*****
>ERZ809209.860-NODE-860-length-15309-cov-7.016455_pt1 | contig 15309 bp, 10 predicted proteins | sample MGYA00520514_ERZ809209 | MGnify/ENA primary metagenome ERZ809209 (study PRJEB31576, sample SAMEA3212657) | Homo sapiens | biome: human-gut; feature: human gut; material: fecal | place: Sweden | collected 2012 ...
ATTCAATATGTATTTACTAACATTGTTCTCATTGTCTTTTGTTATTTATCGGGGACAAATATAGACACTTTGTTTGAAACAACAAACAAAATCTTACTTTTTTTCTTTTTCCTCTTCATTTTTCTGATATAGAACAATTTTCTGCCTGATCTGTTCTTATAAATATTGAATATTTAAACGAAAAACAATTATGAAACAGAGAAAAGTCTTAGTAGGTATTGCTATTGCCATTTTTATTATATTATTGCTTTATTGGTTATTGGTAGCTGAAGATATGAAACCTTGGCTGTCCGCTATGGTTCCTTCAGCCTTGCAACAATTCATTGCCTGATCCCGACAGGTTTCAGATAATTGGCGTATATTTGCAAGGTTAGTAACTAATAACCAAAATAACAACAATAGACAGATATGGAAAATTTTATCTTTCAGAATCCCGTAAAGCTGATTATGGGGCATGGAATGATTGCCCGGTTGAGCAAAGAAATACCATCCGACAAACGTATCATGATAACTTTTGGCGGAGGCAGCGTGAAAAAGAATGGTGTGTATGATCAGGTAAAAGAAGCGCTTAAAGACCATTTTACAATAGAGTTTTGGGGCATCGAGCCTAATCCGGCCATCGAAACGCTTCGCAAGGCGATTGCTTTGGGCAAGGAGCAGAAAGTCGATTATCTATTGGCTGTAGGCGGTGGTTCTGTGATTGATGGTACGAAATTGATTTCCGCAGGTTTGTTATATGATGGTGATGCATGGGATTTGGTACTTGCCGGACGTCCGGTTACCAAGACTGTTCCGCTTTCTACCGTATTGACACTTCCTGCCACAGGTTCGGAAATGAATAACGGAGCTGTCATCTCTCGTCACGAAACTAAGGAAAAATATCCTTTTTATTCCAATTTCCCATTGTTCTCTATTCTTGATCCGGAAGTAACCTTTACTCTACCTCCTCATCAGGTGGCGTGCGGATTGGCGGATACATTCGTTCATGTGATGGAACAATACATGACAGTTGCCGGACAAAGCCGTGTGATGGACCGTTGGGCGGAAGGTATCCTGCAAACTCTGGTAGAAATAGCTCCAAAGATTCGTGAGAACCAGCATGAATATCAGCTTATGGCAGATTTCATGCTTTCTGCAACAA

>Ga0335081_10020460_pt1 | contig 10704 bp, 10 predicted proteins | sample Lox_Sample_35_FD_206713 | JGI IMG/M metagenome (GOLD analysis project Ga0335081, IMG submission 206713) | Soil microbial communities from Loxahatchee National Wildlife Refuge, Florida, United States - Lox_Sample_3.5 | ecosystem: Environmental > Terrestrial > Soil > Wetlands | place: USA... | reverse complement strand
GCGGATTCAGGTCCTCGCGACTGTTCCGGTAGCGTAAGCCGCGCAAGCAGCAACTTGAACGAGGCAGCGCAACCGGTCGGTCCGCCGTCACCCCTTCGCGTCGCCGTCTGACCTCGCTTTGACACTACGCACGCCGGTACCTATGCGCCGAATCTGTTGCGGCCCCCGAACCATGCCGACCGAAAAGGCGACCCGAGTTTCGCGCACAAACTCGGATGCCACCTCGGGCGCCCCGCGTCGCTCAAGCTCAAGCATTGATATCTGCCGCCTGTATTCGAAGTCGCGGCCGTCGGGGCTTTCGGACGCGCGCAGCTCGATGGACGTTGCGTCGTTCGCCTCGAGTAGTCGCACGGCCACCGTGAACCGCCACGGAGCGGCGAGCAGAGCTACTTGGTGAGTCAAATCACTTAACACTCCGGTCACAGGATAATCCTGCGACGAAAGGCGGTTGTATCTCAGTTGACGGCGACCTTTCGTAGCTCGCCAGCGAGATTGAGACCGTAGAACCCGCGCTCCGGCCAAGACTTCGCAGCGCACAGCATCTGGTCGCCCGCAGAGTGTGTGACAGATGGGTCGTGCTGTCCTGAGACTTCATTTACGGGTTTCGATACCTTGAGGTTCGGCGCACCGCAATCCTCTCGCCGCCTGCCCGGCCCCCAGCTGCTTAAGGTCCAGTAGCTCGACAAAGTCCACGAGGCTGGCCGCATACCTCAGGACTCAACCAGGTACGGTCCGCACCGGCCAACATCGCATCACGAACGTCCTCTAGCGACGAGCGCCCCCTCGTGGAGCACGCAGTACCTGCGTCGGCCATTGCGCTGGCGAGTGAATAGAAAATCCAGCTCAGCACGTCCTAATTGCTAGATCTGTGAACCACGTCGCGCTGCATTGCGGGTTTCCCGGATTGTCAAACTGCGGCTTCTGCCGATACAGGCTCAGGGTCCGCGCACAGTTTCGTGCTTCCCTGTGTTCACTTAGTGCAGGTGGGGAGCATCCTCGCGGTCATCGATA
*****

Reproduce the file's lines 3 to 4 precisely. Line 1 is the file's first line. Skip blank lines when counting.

>Ga0335081_10020460_pt1 | contig 10704 bp, 10 predicted proteins | sample Lox_Sample_35_FD_206713 | JGI IMG/M metagenome (GOLD analysis project Ga0335081, IMG submission 206713) | Soil microbial communities from Loxahatchee National Wildlife Refuge, Florida, United States - Lox_Sample_3.5 | ecosystem: Environmental > Terrestrial > Soil > Wetlands | place: USA... | reverse complement strand
GCGGATTCAGGTCCTCGCGACTGTTCCGGTAGCGTAAGCCGCGCAAGCAGCAACTTGAACGAGGCAGCGCAACCGGTCGGTCCGCCGTCACCCCTTCGCGTCGCCGTCTGACCTCGCTTTGACACTACGCACGCCGGTACCTATGCGCCGAATCTGTTGCGGCCCCCGAACCATGCCGACCGAAAAGGCGACCCGAGTTTCGCGCACAAACTCGGATGCCACCTCGGGCGCCCCGCGTCGCTCAAGCTCAAGCATTGATATCTGCCGCCTGTATTCGAAGTCGCGGCCGTCGGGGCTTTCGGACGCGCGCAGCTCGATGGACGTTGCGTCGTTCGCCTCGAGTAGTCGCACGGCCACCGTGAACCGCCACGGAGCGGCGAGCAGAGCTACTTGGTGAGTCAAATCACTTAACACTCCGGTCACAGGATAATCCTGCGACGAAAGGCGGTTGTATCTCAGTTGACGGCGACCTTTCGTAGCTCGCCAGCGAGATTGAGACCGTAGAACCCGCGCTCCGGCCAAGACTTCGCAGCGCACAGCATCTGGTCGCCCGCAGAGTGTGTGACAGATGGGTCGTGCTGTCCTGAGACTTCATTTACGGGTTTCGATACCTTGAGGTTCGGCGCACCGCAATCCTCTCGCCGCCTGCCCGGCCCCCAGCTGCTTAAGGTCCAGTAGCTCGACAAAGTCCACGAGGCTGGCCGCATACCTCAGGACTCAACCAGGTACGGTCCGCACCGGCCAACATCGCATCACGAACGTCCTCTAGCGACGAGCGCCCCCTCGTGGAGCACGCAGTACCTGCGTCGGCCATTGCGCTGGCGAGTGAATAGAAAATCCAGCTCAGCACGTCCTAATTGCTAGATCTGTGAACCACGTCGCGCTGCATTGCGGGTTTCCCGGATTGTCAAACTGCGGCTTCTGCCGATACAGGCTCAGGGTCCGCGCACAGTTTCGTGCTTCCCTGTGTTCACTTAGTGCAGGTGGGGAGCATCCTCGCGGTCATCGATA